Mass Media as an Agent of Socialisation

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Mass media as an agent of Socializations

According to the reading, “Socialization and Culture” from the book “Interdisciplinary English” by Loretta F. Kasper, Socialization is the process in which a child learns how to behave in life and participate in a group in society. Socialization has four basic/main agents: family, school, peers and the mass media. Each one of these agents plays a role in our lives. However, in my opinion, the most important agent of socialization for the development of the child is the Mass Media.

The Mass media is a significant force in modern culture. Sociologists refer to this as a mediated culture where media reflects the behavioural pattern of some individuals within a society. Media are the different processes that facilitate

communication between the sender of a message and the receiver of that message. It may also be defined as any communication—whether written, broadcast, or spoken—that reaches a large audience. Mass Media therefore plays an important role in the socialization of children. In fact, there are many types of media; these include newspapers, billboard, magazines, radio, films, CDs, Internet, television and so forth. These kinds of media, especially television, affect children’s and adult’s behavior in different ways. According to the article, “Socialization: From Infancy to Old Age”, “The average family has at least one television turned on for at least seven hours a day.” Television is known to be the medium with the greatest socialization effect, surpassing all the other media by far in its influence on the young child. The very fact that television is not an interactive agent is greatly significant to the development of young children. While watching, children have the feeling that they’re interacting, but they’re not. That’s one of the disadvantages of television as a socializer—it satisfies social needs to some extent, but doesn’t give children the social skills (or the real-life practice in those skills) that allow them to function effectively with people. Since the average child watches 3 to 4 hours of television a day, the time left for playing with others and learning social skills is drastically reduced. Even infants average about an hour and a half of television viewing a day between the time they are born and age 2 (Wright et al., 2001). Of course, parents can control the time their children spend watching television, but many don’t. They can monitor the selection of programs, but some allow their children to watch whatever happens to be on. Some parents don’t consider how they can use television to teach decision making. They fail to make children be aware of the fact that when one program ends they can either weigh the various merits of the next offerings or turn the set off. Some children, especially those with a remote control in hand, flick through the channels periodically, randomly stopping at whatever catches their interest at the moment. That’s very different from critically examining options and consciously deciding on one. This is where parent education could be effective. Some parents who grew up with television themselves haven’t given much thought to the effects of that medium, and how to decrease these effects.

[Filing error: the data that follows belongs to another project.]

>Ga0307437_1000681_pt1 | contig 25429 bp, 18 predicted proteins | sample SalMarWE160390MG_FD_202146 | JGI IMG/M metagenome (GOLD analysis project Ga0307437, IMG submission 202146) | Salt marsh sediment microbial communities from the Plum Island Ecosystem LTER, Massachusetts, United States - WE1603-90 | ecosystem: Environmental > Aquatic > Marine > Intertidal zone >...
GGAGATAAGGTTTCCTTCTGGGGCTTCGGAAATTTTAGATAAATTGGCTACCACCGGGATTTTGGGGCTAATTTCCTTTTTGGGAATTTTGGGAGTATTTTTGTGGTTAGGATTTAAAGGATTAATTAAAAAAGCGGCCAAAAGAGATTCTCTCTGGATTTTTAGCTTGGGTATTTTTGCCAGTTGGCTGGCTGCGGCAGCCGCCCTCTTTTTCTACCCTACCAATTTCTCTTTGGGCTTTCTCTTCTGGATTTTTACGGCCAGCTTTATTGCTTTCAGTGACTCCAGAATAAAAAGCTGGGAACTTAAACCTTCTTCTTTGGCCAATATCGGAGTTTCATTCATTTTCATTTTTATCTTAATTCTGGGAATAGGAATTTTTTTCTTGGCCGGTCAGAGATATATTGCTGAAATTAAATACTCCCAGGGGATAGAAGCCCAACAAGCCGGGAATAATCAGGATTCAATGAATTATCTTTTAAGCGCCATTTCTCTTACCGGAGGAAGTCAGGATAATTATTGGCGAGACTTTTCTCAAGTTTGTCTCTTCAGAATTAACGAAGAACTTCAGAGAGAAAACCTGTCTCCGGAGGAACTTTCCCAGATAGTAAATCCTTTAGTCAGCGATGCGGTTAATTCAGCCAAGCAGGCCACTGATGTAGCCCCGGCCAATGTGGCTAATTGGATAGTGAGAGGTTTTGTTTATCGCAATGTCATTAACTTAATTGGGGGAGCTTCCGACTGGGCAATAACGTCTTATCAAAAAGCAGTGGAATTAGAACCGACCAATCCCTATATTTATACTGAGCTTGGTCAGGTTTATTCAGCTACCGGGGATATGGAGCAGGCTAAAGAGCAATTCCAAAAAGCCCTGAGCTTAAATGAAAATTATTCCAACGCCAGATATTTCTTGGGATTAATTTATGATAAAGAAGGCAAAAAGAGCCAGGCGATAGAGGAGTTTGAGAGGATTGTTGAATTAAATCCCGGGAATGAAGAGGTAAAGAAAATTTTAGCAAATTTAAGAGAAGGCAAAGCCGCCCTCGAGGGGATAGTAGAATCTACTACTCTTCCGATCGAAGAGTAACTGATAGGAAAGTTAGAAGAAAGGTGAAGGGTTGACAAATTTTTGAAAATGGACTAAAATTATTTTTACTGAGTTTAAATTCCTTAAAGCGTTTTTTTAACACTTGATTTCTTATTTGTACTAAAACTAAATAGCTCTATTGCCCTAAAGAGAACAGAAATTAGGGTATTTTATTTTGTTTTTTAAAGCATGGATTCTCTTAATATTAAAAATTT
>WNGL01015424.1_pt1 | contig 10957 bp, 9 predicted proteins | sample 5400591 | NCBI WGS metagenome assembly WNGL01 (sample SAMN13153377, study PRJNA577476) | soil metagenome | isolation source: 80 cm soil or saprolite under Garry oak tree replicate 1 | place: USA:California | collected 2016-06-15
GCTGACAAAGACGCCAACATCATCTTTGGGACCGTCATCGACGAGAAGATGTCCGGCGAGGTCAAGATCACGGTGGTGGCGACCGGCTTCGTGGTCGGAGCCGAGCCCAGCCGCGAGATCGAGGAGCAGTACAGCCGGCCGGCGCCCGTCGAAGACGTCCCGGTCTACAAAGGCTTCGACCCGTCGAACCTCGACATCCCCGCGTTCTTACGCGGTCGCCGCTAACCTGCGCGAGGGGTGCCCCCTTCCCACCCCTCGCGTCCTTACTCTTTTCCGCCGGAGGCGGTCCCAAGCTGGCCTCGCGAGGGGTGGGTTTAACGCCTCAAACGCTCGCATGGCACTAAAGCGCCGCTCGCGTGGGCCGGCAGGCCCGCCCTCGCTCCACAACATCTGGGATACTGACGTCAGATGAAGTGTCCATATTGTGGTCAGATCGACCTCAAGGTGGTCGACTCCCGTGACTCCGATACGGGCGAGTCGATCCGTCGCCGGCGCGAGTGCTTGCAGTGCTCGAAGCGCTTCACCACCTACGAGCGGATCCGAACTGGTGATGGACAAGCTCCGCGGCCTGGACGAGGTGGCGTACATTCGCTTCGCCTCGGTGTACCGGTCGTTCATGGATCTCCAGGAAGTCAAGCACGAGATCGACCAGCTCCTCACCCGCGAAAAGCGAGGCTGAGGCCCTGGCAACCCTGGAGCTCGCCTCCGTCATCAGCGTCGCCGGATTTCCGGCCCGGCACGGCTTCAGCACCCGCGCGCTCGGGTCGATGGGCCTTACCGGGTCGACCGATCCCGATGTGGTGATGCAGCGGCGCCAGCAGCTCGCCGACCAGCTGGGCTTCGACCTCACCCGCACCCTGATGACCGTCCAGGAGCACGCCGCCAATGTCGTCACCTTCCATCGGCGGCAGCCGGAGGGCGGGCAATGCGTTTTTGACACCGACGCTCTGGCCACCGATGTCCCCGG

However, there are some programs which are very helpful with lots of information for the children. For example; there is a good program called “Dora the explorer”. Children can learn to speak Spanish and also do things such as singing, standing up and pronouncing words in English. There is also another program called “Blue’s Clues”. In this program, children learn how to think, sing and discover clues. When children watch these programs, they are not the same people anymore because they can become more knowledgeable. These programs are very good because they change children’s minds and make the children different from what they were before.

Also, children learn about past and present themes and issues, both from newscasts,...
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